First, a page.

Warrandyte is a very hilly area, and my house is near the crest of a hill so even heavy downpours simply flow away from us. See exhibit A to the left.
Thanks to my poor photography, the land in the photo looks flat, but it’s actually very steep. If you click on the photo you will see a much larger version in which you can just see the roof of the house down the bottom of my block. That should give you some idea of the actual lay of the land.
Unfortunately, even a well-placed block cannot compensate for owner stupidity [mine]. Explaining what I did wrong will require a few more pictures :
This first photo is of the area leading to my firefighting pumps. To protect them, I had a pump-house built. Nothing wrong with that. To further protect them I had a wall built in front of the pump-house with an earth berm on the other side [the idea is that fire will rush up the hill and be deflected over the pump-house]. Also not a bad idea, especially as I had an ‘agi’ pipe laid to carry away any water that might flow into the pump-house area.
So what went wrong?
Well, late last year I had this idea of laying flat paving type stones in front of the the pump-house. My reasoning was sound; every north wind deposited heaps of eucalyptus leaves and branches in front of the pump-house. This debris was not only a potential hazard during a fire but also a real pain to clear. [I’d originally covered the ground in a layer of big pebbles, and you can’t sweep pebbles].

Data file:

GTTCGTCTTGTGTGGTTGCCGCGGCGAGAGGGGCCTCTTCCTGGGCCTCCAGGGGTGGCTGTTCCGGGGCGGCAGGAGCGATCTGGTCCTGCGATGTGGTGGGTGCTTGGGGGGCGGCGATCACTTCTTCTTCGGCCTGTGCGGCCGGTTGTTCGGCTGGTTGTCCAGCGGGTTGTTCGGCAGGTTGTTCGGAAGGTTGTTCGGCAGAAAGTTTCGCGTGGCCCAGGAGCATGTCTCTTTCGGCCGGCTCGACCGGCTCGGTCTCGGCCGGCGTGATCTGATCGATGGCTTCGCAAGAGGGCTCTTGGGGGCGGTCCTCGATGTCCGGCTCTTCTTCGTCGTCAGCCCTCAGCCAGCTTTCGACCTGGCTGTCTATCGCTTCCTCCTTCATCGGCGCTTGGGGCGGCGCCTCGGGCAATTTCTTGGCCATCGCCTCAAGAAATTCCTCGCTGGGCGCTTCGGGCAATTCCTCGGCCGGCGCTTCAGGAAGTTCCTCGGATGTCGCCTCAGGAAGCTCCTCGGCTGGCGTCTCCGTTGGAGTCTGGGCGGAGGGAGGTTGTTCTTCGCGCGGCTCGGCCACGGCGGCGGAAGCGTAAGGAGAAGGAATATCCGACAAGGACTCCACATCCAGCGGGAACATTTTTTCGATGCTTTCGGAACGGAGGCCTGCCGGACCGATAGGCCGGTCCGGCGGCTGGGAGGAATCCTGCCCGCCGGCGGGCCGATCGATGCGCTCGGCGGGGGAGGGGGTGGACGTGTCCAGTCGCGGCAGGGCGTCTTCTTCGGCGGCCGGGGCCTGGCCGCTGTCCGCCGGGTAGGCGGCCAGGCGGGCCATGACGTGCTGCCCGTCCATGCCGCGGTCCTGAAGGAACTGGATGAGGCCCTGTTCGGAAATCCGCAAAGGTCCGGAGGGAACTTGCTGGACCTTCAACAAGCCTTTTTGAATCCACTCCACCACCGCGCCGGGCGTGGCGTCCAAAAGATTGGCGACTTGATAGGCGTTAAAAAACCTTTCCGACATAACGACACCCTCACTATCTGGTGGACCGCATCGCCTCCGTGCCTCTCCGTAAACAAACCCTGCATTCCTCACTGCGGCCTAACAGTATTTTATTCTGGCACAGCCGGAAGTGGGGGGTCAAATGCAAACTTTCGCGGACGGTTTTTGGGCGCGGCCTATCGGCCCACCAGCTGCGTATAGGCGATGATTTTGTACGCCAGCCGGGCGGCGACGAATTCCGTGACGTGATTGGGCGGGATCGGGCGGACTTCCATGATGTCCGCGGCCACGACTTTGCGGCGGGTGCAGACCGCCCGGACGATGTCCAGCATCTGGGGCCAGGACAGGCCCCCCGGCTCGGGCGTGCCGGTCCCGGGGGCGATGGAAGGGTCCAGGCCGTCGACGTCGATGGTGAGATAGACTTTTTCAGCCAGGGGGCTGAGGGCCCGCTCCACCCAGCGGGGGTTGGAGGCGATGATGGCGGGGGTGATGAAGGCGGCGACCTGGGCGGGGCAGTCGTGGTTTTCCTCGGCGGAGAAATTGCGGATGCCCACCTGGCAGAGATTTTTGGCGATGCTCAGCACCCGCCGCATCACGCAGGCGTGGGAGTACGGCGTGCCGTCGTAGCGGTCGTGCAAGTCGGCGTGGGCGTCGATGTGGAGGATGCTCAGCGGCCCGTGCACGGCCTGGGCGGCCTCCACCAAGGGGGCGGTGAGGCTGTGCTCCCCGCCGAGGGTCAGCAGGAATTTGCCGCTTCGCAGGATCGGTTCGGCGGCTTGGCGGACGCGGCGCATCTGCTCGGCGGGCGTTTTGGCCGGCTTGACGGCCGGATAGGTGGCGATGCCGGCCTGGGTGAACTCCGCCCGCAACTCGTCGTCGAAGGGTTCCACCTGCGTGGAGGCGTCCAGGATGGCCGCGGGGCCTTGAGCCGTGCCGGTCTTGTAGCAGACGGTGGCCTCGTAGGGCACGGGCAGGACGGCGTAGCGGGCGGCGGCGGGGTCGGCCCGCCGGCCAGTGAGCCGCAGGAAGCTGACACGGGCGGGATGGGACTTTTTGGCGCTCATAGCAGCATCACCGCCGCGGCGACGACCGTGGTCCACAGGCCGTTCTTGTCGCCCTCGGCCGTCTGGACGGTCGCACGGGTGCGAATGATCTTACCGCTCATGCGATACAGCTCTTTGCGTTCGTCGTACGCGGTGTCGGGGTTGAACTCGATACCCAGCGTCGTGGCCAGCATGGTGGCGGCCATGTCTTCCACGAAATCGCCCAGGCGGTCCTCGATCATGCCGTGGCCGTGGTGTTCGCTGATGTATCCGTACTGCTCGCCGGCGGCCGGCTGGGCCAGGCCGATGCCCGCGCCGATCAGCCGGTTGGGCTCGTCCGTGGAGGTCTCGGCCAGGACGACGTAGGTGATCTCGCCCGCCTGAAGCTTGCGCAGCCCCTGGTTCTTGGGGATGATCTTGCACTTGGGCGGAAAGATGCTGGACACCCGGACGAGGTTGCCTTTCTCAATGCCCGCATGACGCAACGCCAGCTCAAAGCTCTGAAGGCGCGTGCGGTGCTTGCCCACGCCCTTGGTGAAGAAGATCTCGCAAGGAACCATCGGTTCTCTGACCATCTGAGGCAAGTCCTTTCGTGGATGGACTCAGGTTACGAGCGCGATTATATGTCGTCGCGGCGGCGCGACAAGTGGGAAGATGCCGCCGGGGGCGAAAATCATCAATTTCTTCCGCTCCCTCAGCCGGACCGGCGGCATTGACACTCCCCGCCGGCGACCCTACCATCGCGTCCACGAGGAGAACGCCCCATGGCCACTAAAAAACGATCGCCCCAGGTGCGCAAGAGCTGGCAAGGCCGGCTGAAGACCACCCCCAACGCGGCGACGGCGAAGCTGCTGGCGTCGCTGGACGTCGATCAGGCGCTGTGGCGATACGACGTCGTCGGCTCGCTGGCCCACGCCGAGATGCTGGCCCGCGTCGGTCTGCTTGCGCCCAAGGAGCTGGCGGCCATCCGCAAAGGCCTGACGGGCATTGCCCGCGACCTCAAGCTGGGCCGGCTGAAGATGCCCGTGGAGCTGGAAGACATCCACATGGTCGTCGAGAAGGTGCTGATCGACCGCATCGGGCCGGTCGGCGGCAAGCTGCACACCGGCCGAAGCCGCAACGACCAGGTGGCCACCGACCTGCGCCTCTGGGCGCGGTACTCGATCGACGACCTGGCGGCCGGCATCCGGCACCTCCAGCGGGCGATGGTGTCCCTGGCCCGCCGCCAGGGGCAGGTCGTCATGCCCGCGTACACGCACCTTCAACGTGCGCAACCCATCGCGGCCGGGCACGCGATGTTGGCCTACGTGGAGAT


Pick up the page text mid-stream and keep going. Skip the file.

Long story short, I thought the drainage in the area would not be affected if I simply placed paving stones on a thin bed of sand…
I was right, and I was wrong. Light showers drained away without any dramas, but as I discovered to my horror, two days of solid, pouring rain just collected in the pump-house area as if it were a very big bucket.
I don’t have any pictures as it was 2am and I was too busy bailing water with a bucket to remember my camera. To give you some idea though, I was wearing gumbies [knee high rubber boots] and the water reached above my ankles.
When bailing was not having an appreciable effect, I tried pulling up the paving stones in the pitch black… Needless to say I eventually gave up and went to bed.
Since that awful night I’ve pulled up the pavers and dug up most of the agi pipe to check if it was working. It was. See exhibit C below:
[Note: agi pipe is agricultural pipe that has holes or slots cut into it. The idea is that water seeps in through the holes and then flows away through the pipe]
So what went wrong? The sand, that’s what. I’d used very fine sand and it basically just clogged up. Water did seep through but very slowly, and so when the flood happened, the water could not drain away fast enough.
Digging all this out has been a back-breaking job, and I still have not been game to test the pumps, but I think they’ll be okay. -fingers crossed behind back- Once I finish, I’m going to hire in someone to install a grate the full length of the agi pipe [in front of the pumps]. Then I’m going to get the rest of the area properly concreted. I shudder to think how much it will cost, but DIY got me into this fix in the first place so I’m not game to learn concreting as a hobby.
Anyone else with DIY horror stories? Please tell so I don’t feel quite so alone [and stupid]. 😦